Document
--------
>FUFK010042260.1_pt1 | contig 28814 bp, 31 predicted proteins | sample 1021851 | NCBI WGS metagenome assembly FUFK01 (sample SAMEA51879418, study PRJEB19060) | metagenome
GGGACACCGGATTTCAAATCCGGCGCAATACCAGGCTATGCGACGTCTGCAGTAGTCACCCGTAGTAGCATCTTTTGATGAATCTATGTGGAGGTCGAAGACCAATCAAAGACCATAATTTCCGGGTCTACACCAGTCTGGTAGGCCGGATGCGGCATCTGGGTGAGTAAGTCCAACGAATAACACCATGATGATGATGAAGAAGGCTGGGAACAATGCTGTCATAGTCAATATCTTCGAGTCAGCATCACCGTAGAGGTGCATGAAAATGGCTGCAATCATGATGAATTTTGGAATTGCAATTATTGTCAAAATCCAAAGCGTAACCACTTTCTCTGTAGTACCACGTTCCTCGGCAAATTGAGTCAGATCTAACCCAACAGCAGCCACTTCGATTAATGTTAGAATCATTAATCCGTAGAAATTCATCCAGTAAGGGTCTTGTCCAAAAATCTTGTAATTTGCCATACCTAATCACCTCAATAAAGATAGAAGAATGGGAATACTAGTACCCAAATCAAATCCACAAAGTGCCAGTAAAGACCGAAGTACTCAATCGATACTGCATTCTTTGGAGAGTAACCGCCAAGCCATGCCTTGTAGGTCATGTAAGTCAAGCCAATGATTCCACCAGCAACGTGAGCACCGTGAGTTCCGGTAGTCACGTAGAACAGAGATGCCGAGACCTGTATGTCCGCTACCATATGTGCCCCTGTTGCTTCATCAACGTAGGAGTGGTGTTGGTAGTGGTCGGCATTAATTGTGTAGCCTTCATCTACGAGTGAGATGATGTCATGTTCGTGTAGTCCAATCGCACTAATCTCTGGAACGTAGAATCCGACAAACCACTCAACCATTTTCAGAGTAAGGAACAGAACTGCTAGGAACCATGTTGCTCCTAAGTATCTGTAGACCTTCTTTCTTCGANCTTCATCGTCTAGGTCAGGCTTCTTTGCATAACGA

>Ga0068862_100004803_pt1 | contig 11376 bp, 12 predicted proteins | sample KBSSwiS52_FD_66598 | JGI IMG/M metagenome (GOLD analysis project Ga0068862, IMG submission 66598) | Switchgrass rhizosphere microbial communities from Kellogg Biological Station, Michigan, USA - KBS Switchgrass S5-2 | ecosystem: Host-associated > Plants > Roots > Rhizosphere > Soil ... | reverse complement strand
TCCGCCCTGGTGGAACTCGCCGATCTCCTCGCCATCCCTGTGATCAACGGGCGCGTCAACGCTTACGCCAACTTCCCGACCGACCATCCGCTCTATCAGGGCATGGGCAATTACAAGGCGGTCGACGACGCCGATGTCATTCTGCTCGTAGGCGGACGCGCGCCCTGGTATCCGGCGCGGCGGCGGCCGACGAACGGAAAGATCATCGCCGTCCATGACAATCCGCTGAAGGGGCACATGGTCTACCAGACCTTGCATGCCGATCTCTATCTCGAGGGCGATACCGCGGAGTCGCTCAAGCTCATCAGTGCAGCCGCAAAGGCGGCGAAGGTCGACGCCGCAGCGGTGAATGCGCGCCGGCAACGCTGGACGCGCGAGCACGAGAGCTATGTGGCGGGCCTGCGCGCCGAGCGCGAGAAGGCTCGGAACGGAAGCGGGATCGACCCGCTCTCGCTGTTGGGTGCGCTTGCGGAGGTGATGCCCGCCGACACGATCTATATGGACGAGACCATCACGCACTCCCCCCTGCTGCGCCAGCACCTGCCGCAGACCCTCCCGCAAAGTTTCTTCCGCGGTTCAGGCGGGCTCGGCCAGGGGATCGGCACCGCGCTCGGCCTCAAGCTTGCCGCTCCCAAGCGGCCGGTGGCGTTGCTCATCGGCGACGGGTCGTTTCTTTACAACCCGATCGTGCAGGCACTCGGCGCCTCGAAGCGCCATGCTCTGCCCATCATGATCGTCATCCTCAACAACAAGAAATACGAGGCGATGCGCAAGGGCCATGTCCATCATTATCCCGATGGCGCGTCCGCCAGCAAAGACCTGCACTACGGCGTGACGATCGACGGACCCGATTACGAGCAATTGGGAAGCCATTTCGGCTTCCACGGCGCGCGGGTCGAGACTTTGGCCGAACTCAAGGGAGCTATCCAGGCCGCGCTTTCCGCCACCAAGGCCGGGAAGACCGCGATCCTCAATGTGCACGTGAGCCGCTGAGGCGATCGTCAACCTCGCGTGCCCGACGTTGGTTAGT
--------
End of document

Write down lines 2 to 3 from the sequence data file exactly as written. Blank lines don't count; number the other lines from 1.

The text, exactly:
GGGACACCGGATTTCAAATCCGGCGCAATACCAGGCTATGCGACGTCTGCAGTAGTCACCCGTAGTAGCATCTTTTGATGAATCTATGTGGAGGTCGAAGACCAATCAAAGACCATAATTTCCGGGTCTACACCAGTCTGGTAGGCCGGATGCGGCATCTGGGTGAGTAAGTCCAACGAATAACACCATGATGATGATGAAGAAGGCTGGGAACAATGCTGTCATAGTCAATATCTTCGAGTCAGCATCACCGTAGAGGTGCATGAAAATGGCTGCAATCATGATGAATTTTGGAATTGCAATTATTGTCAAAATCCAAAGCGTAACCACTTTCTCTGTAGTACCACGTTCCTCGGCAAATTGAGTCAGATCTAACCCAACAGCAGCCACTTCGATTAATGTTAGAATCATTAATCCGTAGAAATTCATCCAGTAAGGGTCTTGTCCAAAAATCTTGTAATTTGCCATACCTAATCACCTCAATAAAGATAGAAGAATGGGAATACTAGTACCCAAATCAAATCCACAAAGTGCCAGTAAAGACCGAAGTACTCAATCGATACTGCATTCTTTGGAGAGTAACCGCCAAGCCATGCCTTGTAGGTCATGTAAGTCAAGCCAATGATTCCACCAGCAACGTGAGCACCGTGAGTTCCGGTAGTCACGTAGAACAGAGATGCCGAGACCTGTATGTCCGCTACCATATGTGCCCCTGTTGCTTCATCAACGTAGGAGTGGTGTTGGTAGTGGTCGGCATTAATTGTGTAGCCTTCATCTACGAGTGAGATGATGTCATGTTCGTGTAGTCCAATCGCACTAATCTCTGGAACGTAGAATCCGACAAACCACTCAACCATTTTCAGAGTAAGGAACAGAACTGCTAGGAACCATGTTGCTCCTAAGTATCTGTAGACCTTCTTTCTTCGANCTTCATCGTCTAGGTCAGGCTTCTTTGCATAACGA

>Ga0068862_100004803_pt1 | contig 11376 bp, 12 predicted proteins | sample KBSSwiS52_FD_66598 | JGI IMG/M metagenome (GOLD analysis project Ga0068862, IMG submission 66598) | Switchgrass rhizosphere microbial communities from Kellogg Biological Station, Michigan, USA - KBS Switchgrass S5-2 | ecosystem: Host-associated > Plants > Roots > Rhizosphere > Soil ... | reverse complement strand